New: Video of my my talk at IUPS2013 (by voicesfromoxford.org)

My research intrests & research group

1. Physiological basis and energetic consequences of vertebrate endothermy

2. Energy metabolism and thermal biology of endothermic animals in the North: Genotypic adaptation and phenotypic flexibility 

Group members

Seniors: Esa Hohtola, Seppo Saarela; Juli Broggi (now at CISC, Estación Biologica Doñana)

Doctoral students (past & present):
1) Mirja Laurila see
dissertation pics, May 20, 2005, supervisor Esa Hohtola
2) Juli Broggi (
dissertation on Sept 1, 2006), see Juli with crested tit (Parus cristatus), supervisors Esa Hohtola & Markku Orell
3) Pirkko Sallinen, supervisor Seppo Saarela
dissertation March 31, 2008

 


Why study endothermy?

"Endothermy (the elevation of body temperature by metabolic heat production) represents one of the
most significant developments during vertebrate evolution." Hayes JP & Garland T Jr.: The evolution
of endothermy: testing the aerobic capacity model. - Evolution 49:839 (1995).

Endothermy is a novel phenomenon in the evolution of vertebrates (Ruben, 1995). In its strict form, it is limited to birds and mammals, whose adaptive radiation occurred after the mass extinction of dinosaurs. While all metabolic events produce heat as a byproduct, endothermic species are able to use such mechanisms in a controlled manner to maintain a thermal gradient towards the environment. Endothermy has thus a pivotal role in homeothermy.

The two known thermoregulatory mechanisms of endogenous heat production that birds and mammals use for endothermy are shivering thermogenesis in skeletal muscles and brown adipose tissues thermogenesis (also called non-shivering thermogenesis, NST). Shivering is used by both groups while brown fat-related NST is limited to mammals. In addition to thermoregulatory thermogenesis, the obligatory component of thermogenesis in non-thermoregulatory tissues is also significantly higher in endotherms than other vertebrates. This is the basis of endothermy in thermoneutral conditions (Hayes & Garland, 1995).

The study of the mechanisms of endothermic heat production has potential for shedding light on many biologically important phenomena:

1. Energy is the currency by which the proximate costs and benefits of many biological functions are measured. As endothermy is energetically very expensive, birds and mammals frequently encounter situations where various physiological functions compete for a limited energy supply and where survival necessitates special adaptive responses. Short-term hypothermia and hibernation in response to limited food supply are examples of such adaptations (Reinertsen, 1996). The study of endothermy thus promises advances in the understanding the controlling systems of animal bioenergetics.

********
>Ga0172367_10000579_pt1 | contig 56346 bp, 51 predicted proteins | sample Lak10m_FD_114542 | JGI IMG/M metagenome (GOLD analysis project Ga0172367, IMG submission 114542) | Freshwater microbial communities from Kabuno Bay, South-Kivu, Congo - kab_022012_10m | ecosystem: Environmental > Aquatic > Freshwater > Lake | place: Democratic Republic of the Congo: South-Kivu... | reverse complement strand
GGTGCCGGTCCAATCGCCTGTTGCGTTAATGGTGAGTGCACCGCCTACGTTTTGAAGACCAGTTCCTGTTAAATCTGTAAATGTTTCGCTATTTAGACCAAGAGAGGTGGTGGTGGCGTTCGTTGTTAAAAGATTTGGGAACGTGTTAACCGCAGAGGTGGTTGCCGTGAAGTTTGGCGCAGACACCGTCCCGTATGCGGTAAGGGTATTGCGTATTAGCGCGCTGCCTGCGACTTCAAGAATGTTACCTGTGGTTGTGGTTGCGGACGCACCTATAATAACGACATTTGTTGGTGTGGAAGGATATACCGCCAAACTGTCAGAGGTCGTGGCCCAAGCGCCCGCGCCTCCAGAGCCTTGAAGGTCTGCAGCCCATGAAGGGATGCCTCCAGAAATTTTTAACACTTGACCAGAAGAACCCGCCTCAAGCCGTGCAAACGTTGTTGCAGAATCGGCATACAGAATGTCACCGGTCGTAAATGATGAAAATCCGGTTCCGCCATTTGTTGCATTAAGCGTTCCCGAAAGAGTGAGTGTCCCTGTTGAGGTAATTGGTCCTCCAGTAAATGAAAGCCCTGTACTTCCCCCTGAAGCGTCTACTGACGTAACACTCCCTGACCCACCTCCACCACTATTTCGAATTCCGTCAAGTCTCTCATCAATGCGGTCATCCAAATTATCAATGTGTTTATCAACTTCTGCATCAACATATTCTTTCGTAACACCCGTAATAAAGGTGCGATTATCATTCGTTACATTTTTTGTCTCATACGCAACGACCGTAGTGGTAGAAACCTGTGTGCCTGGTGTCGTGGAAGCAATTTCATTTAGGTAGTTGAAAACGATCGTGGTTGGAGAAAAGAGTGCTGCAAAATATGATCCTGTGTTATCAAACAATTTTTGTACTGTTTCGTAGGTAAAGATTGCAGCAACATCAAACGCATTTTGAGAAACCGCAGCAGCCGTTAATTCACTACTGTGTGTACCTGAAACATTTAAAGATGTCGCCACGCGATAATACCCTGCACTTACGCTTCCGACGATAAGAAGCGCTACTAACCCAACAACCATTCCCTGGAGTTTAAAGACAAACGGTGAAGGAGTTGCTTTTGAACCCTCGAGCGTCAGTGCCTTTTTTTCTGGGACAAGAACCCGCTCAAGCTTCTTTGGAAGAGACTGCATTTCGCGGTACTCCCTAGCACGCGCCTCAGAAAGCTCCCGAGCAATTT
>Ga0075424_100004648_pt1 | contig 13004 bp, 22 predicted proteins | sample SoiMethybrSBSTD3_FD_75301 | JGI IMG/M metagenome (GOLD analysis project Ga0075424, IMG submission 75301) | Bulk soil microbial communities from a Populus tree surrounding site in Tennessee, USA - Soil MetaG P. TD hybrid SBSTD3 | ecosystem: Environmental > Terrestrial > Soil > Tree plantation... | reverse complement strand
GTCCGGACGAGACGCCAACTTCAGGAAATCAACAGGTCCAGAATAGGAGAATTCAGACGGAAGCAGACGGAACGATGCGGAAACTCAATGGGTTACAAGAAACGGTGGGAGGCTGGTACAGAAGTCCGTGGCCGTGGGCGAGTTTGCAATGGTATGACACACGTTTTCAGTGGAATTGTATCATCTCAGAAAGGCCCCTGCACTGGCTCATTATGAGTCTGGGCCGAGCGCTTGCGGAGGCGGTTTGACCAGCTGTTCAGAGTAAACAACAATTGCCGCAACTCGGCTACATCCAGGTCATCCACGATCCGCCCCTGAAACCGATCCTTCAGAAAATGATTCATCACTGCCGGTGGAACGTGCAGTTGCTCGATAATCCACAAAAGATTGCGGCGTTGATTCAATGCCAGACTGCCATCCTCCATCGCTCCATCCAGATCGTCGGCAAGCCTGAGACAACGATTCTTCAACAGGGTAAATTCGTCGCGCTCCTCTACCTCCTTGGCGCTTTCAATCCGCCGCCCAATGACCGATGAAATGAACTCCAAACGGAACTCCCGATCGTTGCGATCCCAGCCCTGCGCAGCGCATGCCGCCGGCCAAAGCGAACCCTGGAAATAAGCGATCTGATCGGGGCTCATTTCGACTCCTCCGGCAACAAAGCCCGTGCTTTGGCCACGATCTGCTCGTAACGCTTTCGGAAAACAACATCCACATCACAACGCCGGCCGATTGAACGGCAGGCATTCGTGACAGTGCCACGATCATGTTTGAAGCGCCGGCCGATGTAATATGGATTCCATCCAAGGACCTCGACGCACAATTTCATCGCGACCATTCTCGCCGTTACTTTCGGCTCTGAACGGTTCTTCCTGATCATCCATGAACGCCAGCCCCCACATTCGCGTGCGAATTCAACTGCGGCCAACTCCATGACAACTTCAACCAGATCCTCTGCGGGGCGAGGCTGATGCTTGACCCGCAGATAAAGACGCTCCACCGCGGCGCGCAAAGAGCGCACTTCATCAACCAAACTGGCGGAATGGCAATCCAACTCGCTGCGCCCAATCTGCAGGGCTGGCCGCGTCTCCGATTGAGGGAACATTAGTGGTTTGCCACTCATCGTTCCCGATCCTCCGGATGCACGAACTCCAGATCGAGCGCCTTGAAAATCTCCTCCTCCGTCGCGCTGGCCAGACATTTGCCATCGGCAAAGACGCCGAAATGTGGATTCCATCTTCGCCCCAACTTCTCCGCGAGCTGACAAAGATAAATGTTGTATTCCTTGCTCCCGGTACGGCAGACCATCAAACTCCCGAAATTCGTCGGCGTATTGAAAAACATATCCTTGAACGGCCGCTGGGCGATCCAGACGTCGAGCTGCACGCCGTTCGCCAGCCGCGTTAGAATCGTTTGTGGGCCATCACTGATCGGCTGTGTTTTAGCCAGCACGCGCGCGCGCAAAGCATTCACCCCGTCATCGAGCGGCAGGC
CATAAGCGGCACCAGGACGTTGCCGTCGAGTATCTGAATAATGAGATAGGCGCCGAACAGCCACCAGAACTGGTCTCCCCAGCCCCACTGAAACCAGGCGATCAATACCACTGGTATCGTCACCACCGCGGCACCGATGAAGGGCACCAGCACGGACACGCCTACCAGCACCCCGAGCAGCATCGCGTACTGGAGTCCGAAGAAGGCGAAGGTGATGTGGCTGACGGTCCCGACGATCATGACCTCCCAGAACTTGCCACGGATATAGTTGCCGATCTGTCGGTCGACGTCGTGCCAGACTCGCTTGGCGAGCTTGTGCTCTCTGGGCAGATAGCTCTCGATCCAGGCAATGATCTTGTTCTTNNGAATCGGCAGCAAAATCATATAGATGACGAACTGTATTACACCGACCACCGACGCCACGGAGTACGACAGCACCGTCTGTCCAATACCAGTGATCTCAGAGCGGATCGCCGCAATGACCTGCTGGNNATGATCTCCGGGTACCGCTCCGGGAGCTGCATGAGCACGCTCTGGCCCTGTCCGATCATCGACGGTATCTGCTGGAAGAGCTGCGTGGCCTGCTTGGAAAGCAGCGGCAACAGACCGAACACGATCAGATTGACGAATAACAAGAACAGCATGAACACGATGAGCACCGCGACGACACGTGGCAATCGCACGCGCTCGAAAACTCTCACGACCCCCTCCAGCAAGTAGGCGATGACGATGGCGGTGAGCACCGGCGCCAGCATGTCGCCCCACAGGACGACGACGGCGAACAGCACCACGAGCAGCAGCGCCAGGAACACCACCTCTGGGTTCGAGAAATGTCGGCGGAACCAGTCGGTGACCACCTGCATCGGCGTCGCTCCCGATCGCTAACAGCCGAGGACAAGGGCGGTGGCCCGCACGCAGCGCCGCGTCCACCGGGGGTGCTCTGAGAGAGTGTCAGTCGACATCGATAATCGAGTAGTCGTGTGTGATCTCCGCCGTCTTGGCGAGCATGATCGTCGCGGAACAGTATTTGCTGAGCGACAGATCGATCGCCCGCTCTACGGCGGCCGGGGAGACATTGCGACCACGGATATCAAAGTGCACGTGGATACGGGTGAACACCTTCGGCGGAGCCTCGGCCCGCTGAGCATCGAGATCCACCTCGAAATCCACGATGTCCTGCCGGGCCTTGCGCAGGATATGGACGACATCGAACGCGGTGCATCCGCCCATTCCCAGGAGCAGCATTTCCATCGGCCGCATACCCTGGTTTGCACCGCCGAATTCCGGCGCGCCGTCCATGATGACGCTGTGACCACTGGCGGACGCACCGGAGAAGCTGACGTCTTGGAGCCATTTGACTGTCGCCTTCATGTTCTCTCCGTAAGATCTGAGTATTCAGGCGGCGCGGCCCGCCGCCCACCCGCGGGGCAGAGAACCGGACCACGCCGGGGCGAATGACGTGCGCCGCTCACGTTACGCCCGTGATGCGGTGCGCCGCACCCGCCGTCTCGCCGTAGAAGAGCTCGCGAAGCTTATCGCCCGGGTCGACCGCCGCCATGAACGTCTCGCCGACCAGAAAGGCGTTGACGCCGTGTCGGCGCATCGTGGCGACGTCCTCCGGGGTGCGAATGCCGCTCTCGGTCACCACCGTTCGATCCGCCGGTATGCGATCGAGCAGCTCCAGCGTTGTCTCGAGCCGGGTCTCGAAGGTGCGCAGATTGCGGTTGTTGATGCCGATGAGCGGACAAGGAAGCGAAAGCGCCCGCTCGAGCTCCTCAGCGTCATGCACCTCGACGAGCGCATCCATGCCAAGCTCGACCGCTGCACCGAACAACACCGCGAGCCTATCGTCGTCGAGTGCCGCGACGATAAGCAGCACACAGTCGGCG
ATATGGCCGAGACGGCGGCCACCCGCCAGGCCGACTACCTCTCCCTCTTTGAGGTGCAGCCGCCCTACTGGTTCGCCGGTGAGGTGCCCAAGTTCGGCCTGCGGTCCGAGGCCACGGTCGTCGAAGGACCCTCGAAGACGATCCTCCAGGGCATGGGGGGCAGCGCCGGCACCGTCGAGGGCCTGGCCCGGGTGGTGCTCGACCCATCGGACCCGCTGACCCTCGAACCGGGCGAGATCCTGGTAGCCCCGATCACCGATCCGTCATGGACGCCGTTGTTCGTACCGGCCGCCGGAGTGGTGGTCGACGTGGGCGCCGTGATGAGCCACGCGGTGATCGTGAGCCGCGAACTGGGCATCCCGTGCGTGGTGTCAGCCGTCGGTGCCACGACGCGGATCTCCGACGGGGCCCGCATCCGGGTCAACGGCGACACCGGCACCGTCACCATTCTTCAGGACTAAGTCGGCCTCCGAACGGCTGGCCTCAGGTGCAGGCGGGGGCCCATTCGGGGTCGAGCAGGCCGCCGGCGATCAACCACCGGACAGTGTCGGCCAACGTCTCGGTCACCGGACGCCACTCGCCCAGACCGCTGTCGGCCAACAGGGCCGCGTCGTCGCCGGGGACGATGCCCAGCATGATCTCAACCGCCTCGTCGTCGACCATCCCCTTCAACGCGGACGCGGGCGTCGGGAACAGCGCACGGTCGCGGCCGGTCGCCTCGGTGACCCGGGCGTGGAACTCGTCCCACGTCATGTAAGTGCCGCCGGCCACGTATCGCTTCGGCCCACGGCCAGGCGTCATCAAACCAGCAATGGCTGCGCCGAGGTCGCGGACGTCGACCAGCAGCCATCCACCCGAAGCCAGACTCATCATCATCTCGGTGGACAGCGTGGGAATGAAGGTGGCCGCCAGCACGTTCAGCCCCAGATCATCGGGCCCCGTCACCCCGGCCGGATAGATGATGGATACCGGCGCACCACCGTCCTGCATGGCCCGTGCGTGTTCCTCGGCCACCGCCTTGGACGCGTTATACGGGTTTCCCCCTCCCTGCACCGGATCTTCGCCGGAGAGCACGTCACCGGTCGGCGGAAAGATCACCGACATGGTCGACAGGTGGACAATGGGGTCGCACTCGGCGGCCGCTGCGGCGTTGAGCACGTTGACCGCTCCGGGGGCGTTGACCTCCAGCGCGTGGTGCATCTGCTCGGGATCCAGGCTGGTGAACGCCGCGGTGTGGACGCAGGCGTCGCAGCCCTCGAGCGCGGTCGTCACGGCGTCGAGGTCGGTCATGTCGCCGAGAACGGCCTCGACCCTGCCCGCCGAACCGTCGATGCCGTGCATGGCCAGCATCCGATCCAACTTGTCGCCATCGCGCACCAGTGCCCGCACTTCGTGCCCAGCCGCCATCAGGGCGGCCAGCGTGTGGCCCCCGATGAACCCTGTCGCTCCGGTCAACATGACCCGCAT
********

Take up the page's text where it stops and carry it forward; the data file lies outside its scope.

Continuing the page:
2. The evolution of endothermy was based largely on utilisation of pre-existing physiological and anatomical structures (Satinoff, 1978). In particular, muscular thermogenesis is a classical example of harnessing a pre-existing system to a novel function. Shivering thermogenesis appears to have developed independently in birds and mammals to surprisingly analogous modes of function. Comparative studies of endothermic heat production thus promise advances in the understanding of the mechanisms by which physiological systems evolve.

3. Mammals and birds are characterised by a continuum of ontogenetic modes from altricial to precocial (Starck & Ricklefs, 1998). Altricial young rely on parental care during their development while precocial young are more independent. An important difference between altricial and precocial young is their capacity for endothermic heat production: precocial young are endothermic at birth while altricial species have to rely on external heat sources, usually their parents. This difference is reflected in almost all features of their development: growth rate, maturation of sensory systems and energetics. Utilisation of this continuum for comparative studies on endothermy is a potentially fertile field of developmental physiology.

4. Variations in the capacity for endothermic heat production are intimately related to the life history and distribution of many small mammals and birds in northern latitudes. In addition non-genetic adaptation (acclimatisation), genetic adaptation of populations to local conditions occurs. Maximal thermogenesis is an essential factor in the survival of many non-migrating species. Because basal metabolic rate increases with the maximal capacity for heat production, any increase in peak thermogenesis incurs additional costs in the form of increased basal energy consumption. Studying these parameters in northern birds and mammals thus combined ecophysiology to population biology.